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While the idea of changing things to where we do not rely on China so heavily has always been talked about, it could end up being somewhat of a reality as time passes. It seems some companies and firms overall are considering and working to move supply chains out of China as a whole. 

According to The NY Times, some executives are questioning how much they rely on factories in China. You see, this pandemic has brought a lot of questions to light and even has President Trump calling for more companies to bring manufacturing back here to the US but while options closer to home are being explored, things ending up back in the US aren’t set in stone. While a lot of people think that companies leaving China will bring more work here for those in the US but that might not necessarily be the case. As these companies relocate they may end up in countries like Mexico. 

The NY Times wrote as follows on this topic:

More companies leaving China does not necessarily represent a win for American workers. Many companies that are moving some facilities out of China — including Samsung, Hasbro, Apple, Nintendo, and GoPro — are relocating to countries where wages are even lower. While the U.S. trade with China fell sharply last year, imports from Vietnam, Taiwan, and Mexico swelled.

For many companies, making their supply chains more resilient has actually meant spreading out production around the world, not concentrating it in the United States, said Chris Rogers, a global trade and logistics analyst at Panjiva.

“If you want to hedge your risks, you need to stay global,” he said.

According to Fox Business, around seventy percent of finance chiefs whose companies have manufacturing in China have indicated that the pandemic itself has made moving production elsewhere more of a priority. While this doesn’t mean they will be moving all production out of China, getting at least some of it going elsewhere seems to be very important. That having been said, US-based firms were not the only ones who thought this was important, manufacturers from other countries are also holding similar views it seems.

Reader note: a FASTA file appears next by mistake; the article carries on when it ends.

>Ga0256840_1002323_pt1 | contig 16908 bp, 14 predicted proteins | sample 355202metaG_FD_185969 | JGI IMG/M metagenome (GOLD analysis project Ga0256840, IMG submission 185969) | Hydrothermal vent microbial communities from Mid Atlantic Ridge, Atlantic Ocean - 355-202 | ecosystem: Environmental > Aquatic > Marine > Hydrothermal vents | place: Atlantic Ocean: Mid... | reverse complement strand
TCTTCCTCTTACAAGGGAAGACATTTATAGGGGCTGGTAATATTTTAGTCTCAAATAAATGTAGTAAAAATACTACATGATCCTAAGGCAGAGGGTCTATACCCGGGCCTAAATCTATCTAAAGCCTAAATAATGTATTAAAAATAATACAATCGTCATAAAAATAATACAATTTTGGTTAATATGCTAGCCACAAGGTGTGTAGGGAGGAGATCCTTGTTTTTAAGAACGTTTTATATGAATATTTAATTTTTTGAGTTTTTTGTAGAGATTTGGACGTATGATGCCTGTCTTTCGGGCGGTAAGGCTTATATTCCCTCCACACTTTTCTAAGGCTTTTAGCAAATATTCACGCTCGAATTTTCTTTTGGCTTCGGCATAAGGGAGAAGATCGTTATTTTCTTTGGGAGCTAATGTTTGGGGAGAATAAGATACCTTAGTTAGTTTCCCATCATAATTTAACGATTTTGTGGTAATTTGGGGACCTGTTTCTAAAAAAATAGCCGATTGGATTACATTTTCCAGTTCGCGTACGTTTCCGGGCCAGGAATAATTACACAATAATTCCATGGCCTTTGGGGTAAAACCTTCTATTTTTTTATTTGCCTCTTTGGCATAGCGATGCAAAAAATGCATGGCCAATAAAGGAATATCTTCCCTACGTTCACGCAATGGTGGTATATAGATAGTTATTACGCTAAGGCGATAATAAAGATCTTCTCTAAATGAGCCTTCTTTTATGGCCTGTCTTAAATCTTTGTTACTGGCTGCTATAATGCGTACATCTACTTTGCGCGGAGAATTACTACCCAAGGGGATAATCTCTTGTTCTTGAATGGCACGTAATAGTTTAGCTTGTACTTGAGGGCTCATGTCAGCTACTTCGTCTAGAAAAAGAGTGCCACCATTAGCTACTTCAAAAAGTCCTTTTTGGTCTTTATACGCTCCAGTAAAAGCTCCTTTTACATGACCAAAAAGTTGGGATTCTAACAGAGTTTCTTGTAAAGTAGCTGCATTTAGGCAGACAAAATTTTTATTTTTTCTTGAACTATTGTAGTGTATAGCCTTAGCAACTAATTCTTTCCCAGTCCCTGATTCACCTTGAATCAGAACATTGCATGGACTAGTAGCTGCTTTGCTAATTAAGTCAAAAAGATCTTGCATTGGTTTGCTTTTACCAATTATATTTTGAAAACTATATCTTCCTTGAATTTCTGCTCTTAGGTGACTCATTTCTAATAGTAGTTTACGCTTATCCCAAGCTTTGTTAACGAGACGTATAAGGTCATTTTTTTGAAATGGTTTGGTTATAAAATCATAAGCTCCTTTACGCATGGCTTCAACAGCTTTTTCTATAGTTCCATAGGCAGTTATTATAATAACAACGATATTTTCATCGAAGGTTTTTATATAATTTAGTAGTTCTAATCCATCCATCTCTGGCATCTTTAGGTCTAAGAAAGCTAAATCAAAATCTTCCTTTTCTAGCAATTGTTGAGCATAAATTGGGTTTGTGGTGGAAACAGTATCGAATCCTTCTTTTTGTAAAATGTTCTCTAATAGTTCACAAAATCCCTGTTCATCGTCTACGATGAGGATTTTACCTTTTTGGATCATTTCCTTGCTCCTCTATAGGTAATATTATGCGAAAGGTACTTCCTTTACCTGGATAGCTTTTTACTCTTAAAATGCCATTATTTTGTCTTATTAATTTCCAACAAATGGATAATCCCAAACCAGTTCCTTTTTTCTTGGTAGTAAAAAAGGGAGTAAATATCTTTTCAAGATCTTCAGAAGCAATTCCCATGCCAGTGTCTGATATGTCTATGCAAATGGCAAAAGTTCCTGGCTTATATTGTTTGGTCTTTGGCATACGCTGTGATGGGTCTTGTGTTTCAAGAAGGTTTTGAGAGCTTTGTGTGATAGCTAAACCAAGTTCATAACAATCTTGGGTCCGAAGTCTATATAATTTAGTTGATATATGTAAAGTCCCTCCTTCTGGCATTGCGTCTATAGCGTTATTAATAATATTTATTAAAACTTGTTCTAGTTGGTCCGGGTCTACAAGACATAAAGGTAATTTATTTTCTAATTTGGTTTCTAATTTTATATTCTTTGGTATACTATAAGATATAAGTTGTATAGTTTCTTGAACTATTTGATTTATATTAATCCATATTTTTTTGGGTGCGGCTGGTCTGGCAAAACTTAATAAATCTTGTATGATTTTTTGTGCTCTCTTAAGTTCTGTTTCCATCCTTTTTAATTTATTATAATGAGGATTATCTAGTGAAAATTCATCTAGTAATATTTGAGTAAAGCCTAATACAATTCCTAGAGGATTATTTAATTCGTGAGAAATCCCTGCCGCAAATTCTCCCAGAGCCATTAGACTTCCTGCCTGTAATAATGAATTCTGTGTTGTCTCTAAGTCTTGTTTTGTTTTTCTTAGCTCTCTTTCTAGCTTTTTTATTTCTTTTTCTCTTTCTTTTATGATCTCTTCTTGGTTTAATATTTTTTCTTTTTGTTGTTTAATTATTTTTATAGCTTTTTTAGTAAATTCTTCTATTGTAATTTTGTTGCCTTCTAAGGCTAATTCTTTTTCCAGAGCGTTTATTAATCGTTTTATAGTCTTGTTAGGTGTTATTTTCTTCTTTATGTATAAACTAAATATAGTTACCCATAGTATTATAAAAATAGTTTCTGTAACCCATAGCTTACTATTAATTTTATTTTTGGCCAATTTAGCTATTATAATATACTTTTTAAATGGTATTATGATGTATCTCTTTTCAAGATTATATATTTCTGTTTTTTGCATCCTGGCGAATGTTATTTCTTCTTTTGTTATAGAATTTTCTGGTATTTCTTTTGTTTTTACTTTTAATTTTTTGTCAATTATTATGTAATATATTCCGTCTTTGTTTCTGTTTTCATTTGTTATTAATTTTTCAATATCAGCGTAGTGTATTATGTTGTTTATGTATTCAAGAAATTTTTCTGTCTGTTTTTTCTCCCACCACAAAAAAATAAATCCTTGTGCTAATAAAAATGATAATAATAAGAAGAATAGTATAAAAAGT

Fox Business reported as follows on this topic:

“There could be a sizable rebalance as China’s share of world exports has jumped 10 percentage points since the early 2000s to about 14 percent, much higher than the U.S., Germany, and Japan,” wrote UBS’ global macro strategy team, led by Keith Parker.

The COVID-19 pandemic, which originated in Wuhan, China, and has infected more than 8 million people worldwide, ravaged supply chains as companies were forced to temporarily shutter operations amid stay-at-home orders aimed at slowing the virus’ spread.

The outbreak has led to increased scrutiny of America’s reliance on China for not only key medical supplies but production capacity in general. China is the world’s largest producer of personal protective equipment, including masks and test kits, and also manufactures electronics, apparel, electrical equipment, and many other products.

Of the firms surveyed, 92 percent of healthcare companies and 89 percent of consumer staple firms have already moved capacity out of China or are planning to do so. Technology (80 percent) and consumer discretionary (76 percent) producers were also more likely to leave than industrials (69 percent) and materials (57 percent) manufacturers.

Meanwhile, eighty-two percent of U.S. firms surveyed said they were looking to bring production home while also considering Canada (38 percent), Japan (29 percent), and Mexico (23 percent).

Japan, which was the most preferred destination for North Asian and Chinese companies, would be the biggest beneficiary from a supply-chain exodus, followed by Vietnam and the U.S., according to UBS.

The push to bring supply chains home, long a priority for President Trump, has gained momentum in Washington amid escalating tensions between Washington and Beijing.

White House economic advisor Larry Kudlow told FOX Business’ Stuart Varney last month that the Trump administration would be willing to foot the bill for companies that bring their supply chains back to America.

“We welcome any American companies in Hong Kong or China mainland. We will do what we can for full expensing and pay the cost of moving if they return their supply chains and their production to the United States,” he said.

While we do not yet know what all of this means, it could change things big time for all of us depending on how things play out. Sure, it would be nice for companies to come back to the US and provide more jobs here but honestly, that doesn’t seem too likely in most cases. What do you think about all of this?